The airport manager at Rolla said he talked to the pilot on the radio about 0900. The manager reported it was snowing heavily at the time. He stated the pilot made one attempt to land but terminated the visual approach and went around for a second attempt. The pilot also terminated the second approach and communicated to the airport manager that he encountered "white- out" conditions at 400 feet, and was going to Minot.
The pilot contacted Minot Air Force Base Approach Control at 0903 and requested an IFR clearance to Minot International Airport. Approach control provided vectors to Minot. At 0927, the pilot was cleared for the ILS approach to runway 31 at Minot. At 0933, the pilot reported a missed approach, and was given vectors for a second ILS approach. After executing the missed approach, the pilot remarked to the approach controller, "...that was my mistake...I've got to get this thing a little slower on final." The pilot was cleared for the second approach at 0942. At 0948:23, the pilot reported a missed approach. This was the last radio transmission from the pilot.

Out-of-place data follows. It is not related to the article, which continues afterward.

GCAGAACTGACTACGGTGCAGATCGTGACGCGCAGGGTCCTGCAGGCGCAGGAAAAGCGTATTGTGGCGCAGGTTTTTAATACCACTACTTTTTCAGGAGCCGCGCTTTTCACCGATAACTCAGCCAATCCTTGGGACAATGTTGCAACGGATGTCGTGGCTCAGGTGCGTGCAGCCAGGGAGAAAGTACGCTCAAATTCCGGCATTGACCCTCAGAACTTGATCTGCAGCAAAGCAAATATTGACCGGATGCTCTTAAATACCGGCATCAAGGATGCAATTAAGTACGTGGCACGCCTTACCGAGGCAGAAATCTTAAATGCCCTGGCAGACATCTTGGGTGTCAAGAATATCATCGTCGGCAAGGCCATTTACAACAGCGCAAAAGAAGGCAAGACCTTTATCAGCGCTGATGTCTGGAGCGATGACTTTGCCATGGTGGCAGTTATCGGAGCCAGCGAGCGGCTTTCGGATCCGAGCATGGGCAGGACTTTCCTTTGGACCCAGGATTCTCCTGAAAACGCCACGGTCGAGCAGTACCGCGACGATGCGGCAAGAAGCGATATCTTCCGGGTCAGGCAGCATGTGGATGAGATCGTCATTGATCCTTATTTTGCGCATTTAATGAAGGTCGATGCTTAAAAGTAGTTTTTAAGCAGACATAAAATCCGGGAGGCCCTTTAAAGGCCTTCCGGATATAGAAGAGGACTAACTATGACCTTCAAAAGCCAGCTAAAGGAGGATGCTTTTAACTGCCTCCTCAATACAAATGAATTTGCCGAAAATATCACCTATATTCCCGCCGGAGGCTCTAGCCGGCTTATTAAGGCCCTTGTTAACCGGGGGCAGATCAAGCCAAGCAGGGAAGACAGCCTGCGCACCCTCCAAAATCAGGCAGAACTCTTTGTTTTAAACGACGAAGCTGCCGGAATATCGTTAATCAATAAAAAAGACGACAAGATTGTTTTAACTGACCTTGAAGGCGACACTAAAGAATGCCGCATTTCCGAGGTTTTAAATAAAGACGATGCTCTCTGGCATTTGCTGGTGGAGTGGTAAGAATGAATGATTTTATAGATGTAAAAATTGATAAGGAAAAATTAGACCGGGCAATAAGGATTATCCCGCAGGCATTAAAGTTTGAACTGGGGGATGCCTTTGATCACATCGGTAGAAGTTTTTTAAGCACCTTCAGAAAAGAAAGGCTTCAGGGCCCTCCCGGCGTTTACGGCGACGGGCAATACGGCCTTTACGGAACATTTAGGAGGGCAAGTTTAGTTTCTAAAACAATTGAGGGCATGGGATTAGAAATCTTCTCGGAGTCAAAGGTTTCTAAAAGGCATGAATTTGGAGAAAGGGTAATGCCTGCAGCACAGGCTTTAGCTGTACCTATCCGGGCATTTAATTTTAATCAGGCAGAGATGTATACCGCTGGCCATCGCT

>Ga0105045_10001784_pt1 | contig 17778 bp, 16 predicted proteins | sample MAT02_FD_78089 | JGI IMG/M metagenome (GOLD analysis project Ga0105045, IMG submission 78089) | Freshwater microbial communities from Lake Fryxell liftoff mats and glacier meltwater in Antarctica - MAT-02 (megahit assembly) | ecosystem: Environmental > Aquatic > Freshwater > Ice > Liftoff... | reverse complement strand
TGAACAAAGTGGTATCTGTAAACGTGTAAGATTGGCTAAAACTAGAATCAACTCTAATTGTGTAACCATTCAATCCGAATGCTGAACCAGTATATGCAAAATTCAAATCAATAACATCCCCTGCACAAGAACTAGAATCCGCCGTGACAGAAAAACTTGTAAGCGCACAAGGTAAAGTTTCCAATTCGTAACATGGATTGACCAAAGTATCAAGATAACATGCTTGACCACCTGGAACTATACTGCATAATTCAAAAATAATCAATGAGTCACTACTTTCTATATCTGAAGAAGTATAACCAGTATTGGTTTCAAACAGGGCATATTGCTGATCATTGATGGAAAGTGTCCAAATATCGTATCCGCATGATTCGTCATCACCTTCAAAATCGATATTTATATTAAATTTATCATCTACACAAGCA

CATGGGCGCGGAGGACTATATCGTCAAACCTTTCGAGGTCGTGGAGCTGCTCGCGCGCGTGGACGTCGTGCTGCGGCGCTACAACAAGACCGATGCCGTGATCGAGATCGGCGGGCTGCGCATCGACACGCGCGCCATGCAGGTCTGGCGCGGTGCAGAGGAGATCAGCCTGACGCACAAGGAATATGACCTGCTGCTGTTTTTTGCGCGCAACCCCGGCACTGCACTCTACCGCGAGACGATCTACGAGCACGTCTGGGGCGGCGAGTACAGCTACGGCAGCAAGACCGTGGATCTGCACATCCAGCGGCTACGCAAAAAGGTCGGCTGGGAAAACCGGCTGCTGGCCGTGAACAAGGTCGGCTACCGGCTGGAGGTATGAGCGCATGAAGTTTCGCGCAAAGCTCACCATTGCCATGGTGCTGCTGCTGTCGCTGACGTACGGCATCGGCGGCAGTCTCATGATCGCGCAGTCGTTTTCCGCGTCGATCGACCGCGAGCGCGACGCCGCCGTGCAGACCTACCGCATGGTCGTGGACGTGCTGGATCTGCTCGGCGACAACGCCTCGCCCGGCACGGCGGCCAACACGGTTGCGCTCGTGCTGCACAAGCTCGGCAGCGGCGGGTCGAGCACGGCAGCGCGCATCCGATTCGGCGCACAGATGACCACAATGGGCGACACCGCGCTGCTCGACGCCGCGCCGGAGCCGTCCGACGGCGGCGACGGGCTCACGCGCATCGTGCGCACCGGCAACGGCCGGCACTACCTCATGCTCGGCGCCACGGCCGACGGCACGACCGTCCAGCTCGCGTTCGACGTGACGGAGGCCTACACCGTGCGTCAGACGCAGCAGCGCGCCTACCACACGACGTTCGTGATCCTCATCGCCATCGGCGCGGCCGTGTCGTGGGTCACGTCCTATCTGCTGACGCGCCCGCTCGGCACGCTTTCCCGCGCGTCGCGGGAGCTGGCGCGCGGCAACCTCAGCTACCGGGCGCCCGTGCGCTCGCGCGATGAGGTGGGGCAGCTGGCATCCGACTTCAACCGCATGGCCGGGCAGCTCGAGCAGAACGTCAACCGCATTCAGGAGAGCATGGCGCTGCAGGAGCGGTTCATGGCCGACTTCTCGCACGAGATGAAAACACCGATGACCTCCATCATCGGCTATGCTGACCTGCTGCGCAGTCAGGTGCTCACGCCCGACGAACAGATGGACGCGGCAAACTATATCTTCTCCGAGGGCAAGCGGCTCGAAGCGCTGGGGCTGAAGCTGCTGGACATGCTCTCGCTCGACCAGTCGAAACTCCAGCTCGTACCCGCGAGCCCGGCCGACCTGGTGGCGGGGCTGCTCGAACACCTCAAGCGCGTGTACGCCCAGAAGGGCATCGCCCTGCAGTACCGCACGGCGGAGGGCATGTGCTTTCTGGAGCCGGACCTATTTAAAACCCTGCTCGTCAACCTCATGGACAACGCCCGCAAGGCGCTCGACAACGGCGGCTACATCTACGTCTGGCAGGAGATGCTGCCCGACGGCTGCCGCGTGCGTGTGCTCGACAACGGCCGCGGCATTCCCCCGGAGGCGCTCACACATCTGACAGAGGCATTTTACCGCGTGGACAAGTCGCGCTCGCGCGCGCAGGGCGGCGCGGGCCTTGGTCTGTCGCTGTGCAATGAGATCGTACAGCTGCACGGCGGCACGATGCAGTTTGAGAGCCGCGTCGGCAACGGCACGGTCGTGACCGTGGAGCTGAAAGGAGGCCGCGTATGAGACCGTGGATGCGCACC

The wreckage of the airplane was found on the airport at 1040, by an airport employee plowing snow.
The pilot of the airplane which landed ahead of the mishap airplane reported snow was very heavy, and the visibility was about one-half mile. He also said there was no icing, and no turbulence. The pilot of the airplane (N7786Q) behind the mishap pilot also reported very heavy snow. He described the conditions as almost at white-out. This pilot had to execute a missed approach on his first attempt. The time of the missed approach was 0952:49. On the second approach he stated he had visual contact with the ground at 300 feet agl. He reported the horizontal visibility was very poor. The pilot stated he saw the sequential approach lights about the time he was starting to execute his second missed approach, and he continued the approach and landed.